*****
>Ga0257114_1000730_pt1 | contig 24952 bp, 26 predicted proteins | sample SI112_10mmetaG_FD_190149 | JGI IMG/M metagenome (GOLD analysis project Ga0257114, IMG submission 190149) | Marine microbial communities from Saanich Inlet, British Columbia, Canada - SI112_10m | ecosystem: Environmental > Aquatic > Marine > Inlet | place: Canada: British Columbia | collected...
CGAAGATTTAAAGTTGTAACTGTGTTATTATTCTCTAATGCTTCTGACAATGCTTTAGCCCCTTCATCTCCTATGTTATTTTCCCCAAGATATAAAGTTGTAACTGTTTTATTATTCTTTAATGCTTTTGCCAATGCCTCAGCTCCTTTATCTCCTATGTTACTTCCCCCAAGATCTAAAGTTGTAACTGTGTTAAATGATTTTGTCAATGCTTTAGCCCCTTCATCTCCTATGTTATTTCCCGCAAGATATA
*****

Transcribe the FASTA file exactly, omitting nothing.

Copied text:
>Ga0257114_1000730_pt1 | contig 24952 bp, 26 predicted proteins | sample SI112_10mmetaG_FD_190149 | JGI IMG/M metagenome (GOLD analysis project Ga0257114, IMG submission 190149) | Marine microbial communities from Saanich Inlet, British Columbia, Canada - SI112_10m | ecosystem: Environmental > Aquatic > Marine > Inlet | place: Canada: British Columbia | collected...
CGAAGATTTAAAGTTGTAACTGTGTTATTATTCTCTAATGCTTCTGACAATGCTTTAGCCCCTTCATCTCCTATGTTATTTTCCCCAAGATATAAAGTTGTAACTGTTTTATTATTCTTTAATGCTTTTGCCAATGCCTCAGCTCCTTTATCTCCTATGTTACTTCCCCCAAGATCTAAAGTTGTAACTGTGTTAAATGATTTTGTCAATGCTTTAGCCCCTTCATCTCCTATGTTATTTCCCGCAAGATATA